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SIT rejects Gujarat cop Bhatt’s riot charges against Modi

Posted by on May 6, 2011 0 Comment

The Supreme Court’s special investigation team (SIT) has rejected IPS officer Sanjiv Bhatt’s claim that he heard Gujarat chief minister Narendra Modi instructing authorities not to stop anti-Muslim violence in the wake of killing of karsevaks at Godhra.

The SIT led by former CBI chief R K Raghavan examined Bhatt’s claim that he was present in the meeting where Modi allegedly instructed officials not to stop Hindus from venting their anger over the killing of 57 karsevaks in the Godhra train fire. The investigators concluded that the IIT-educated IPS officer was lying, according to sources.

Sources also said that in its report to Supreme Court, SIT said Bhatt’s motives in levelling the allegation nine years after the purported meeting needed to be looked into. Bhatt has also been accused of tutoring his driver to support the officer’s claim about his presence in Modi’s meeting with officials.

In its April 25 report to the apex court, the SIT stuck to its initial finding that there was not enough evidence to prosecute Modi for his alleged role in the communal violence. The SIT was asked by SC to probe further after amicus curiae, senior advocate Raju Ramachandran , expressed dissatisfaction over the “no prosecutable evidence against Modi’ determination it made in the report submitted in November last year.

On Thursday, a bench of Justices D K Jain, P Sathasivam and Aftab Alam gave enough indication to suggest that the SIT had not changed its original finding. However, the bench made it plain that it will not go solely by the SIT report, and gave the amicus curiae eight weeks to independently examine witnesses.

The amicus curiae will analyze the report of the SIT in the light of statements of witnesses and have his own independent assessment on the entire evidence which has come on record. If the amicus curiae finds that any offence is made out against any person, he should mention the same in the report to the court to be submitted within eight weeks. Even regarding Bhatt, the court said it had not come to any conclusion yet and that Ramachandran could look into the issue.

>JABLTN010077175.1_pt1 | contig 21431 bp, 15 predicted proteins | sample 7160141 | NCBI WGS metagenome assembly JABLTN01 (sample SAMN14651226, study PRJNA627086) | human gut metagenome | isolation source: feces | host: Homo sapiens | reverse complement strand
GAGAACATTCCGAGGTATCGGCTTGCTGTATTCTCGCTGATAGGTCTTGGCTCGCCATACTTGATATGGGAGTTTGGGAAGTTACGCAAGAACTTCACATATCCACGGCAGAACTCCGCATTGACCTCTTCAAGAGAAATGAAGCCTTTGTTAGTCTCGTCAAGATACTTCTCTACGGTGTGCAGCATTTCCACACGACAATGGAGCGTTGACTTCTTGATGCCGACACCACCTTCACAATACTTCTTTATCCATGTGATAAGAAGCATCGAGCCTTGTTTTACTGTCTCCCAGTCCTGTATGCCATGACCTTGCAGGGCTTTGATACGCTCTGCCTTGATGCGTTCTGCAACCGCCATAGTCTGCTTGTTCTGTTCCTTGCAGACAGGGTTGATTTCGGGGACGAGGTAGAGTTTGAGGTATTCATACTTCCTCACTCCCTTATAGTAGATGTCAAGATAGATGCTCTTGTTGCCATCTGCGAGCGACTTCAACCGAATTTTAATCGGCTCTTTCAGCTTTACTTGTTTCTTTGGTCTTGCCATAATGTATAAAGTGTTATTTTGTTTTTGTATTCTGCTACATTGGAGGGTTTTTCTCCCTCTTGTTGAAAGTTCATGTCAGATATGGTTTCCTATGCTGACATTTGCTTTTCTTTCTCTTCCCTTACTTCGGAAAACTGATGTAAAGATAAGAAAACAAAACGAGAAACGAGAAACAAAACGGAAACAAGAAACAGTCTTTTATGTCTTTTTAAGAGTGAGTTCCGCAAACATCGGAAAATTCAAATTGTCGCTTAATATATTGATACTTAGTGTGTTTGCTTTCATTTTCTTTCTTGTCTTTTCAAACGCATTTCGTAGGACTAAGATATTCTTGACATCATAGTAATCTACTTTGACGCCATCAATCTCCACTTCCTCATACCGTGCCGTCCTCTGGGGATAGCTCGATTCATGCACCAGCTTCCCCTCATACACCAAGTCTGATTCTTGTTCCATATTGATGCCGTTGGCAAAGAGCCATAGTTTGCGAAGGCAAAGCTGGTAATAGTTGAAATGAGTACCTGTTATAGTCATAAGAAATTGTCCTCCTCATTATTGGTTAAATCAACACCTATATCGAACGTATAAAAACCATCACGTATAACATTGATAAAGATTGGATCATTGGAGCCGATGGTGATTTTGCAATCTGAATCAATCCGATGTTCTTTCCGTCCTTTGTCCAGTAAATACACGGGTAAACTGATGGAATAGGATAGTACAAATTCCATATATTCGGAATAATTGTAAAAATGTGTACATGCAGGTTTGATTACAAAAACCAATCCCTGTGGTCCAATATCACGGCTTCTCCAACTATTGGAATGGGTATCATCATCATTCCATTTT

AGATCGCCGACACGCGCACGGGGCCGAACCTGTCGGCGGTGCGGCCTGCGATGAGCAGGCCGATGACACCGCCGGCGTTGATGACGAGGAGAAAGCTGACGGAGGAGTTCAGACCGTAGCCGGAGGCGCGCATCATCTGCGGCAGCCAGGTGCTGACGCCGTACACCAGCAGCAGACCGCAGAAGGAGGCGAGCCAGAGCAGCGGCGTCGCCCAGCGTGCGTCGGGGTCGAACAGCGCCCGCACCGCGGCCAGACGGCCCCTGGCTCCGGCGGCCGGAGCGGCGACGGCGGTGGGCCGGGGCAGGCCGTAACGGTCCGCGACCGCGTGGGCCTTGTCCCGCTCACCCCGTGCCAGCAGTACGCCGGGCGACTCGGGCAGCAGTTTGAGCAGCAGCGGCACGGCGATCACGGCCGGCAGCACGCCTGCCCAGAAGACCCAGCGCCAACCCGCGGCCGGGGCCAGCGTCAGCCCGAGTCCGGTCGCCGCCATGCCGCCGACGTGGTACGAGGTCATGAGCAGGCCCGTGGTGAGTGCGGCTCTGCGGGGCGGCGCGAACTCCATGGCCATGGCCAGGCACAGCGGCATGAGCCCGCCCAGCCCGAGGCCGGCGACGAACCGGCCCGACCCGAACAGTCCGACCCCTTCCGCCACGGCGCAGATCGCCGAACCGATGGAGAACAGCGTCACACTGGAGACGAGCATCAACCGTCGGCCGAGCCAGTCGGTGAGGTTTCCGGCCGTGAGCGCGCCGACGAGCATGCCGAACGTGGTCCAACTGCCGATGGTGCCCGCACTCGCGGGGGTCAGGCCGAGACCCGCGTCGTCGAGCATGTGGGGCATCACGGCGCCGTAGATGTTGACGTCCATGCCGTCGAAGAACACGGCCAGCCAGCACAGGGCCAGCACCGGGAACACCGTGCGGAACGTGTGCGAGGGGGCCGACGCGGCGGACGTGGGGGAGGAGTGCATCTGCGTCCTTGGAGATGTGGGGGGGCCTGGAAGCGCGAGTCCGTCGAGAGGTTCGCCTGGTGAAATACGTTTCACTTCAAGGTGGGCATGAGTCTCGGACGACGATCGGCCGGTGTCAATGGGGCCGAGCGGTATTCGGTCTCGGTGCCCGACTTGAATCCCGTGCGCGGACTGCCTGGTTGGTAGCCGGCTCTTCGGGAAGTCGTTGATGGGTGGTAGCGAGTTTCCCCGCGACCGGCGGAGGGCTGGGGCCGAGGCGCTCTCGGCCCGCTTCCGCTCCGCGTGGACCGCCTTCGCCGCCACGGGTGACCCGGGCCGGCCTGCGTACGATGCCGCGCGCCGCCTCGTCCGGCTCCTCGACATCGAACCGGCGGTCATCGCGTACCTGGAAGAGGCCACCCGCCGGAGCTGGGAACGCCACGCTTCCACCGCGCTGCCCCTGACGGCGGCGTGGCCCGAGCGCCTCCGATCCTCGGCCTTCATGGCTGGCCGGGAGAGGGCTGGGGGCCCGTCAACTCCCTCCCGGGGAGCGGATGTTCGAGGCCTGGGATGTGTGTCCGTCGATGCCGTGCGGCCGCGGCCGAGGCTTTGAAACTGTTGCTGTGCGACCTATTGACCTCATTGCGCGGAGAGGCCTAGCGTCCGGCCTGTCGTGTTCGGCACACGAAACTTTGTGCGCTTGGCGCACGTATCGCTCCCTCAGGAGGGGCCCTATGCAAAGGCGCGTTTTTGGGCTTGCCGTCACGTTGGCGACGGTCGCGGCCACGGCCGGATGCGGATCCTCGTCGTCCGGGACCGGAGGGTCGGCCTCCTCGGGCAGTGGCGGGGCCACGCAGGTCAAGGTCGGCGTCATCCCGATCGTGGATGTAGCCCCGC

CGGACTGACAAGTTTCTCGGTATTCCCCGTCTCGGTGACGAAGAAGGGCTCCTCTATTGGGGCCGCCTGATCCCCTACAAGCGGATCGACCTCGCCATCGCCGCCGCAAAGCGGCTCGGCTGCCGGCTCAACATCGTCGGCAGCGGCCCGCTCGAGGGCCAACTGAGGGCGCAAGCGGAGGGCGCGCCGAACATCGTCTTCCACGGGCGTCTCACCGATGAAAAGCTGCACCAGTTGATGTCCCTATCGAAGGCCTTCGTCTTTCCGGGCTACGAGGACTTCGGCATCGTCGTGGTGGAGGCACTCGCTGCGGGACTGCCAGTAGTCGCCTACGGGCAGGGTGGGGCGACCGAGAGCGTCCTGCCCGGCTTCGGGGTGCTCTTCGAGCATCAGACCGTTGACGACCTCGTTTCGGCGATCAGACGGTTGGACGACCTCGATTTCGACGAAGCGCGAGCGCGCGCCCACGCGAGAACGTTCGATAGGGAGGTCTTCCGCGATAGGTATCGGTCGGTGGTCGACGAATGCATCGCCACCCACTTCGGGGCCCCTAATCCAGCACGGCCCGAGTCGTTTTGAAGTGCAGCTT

The issue of Modi’s direct complicity arises from the allegation of Jakia Jafri, widow of Ehsan Jafri who was killed by a mob in the Gulbarg Society massacre in 2002 violence.

Appearing for Jafri, senior advocate Shanti Bhushan demanded copies of the SIT reports to be able to assist the court in the case. The court said if the SIT report was given to the complainant, then it would have to be given to Gujarat government. “That is why we have asked the amicus curiae to examine every aspect of the matter and give us an independent view,” it said.

Not satisfied, Bhushan said, “This means the court does not want the complainant to have any access to the SIT reports, which is nothing but a cover-up job. We can demonstrate that a cover-up job is being done.”

Jafri’s complaint had given details of how systematically communal riots were allowed to go on in the state with the CM, cabinet ministers, police and bureaucracy abdicating their constitutional duty to protect life and property of citizens irrespective of their caste and religion.

Her charge against Modi read, “The constitutionally elected head of the state and responsible for fundamental rights, right to life and property of all citizens regardless of caste, community and gender… Alleged to be architect of a criminal conspiracy to subvert constitutional governance and the rule of law; unleashed unlawful and illegal practices during the mass carnage and thereafter protecting the accused who played direct as well as indirect role and abetted commission of the crime.”

In its report submitted to the apex court on November 26, 2010, the SIT had told the court that it had completed investigations into Jafri’s complaint and that it had found no substantial incriminating evidence against the CM.

Jafri’s complaint had identical charges against 15 cabinet ministers and MLAs. It said they, despite being under oath to defend and protect the lives and properties of all citizens, allegedly used “political influence to prevent administration and the law and order machinery from carrying out their constitutionally bound duty to prevent violence and protect the citizens”.

Apart from alleging grave dereliction of duty against Modi and 62 others including the collectors and SPs of every riot affected district, Jafri said there had been “deliberate attempts to scuttle most of the cases”.

Basing her complaint on extracts of affidavits given by senior police officials throwing light on alleged deliberate lethargy on the part of the administration to control the rampaging mobs, Jafri had alleged that terror reigned in the state and that the key witnesses were being cowered into silence. Economic Times

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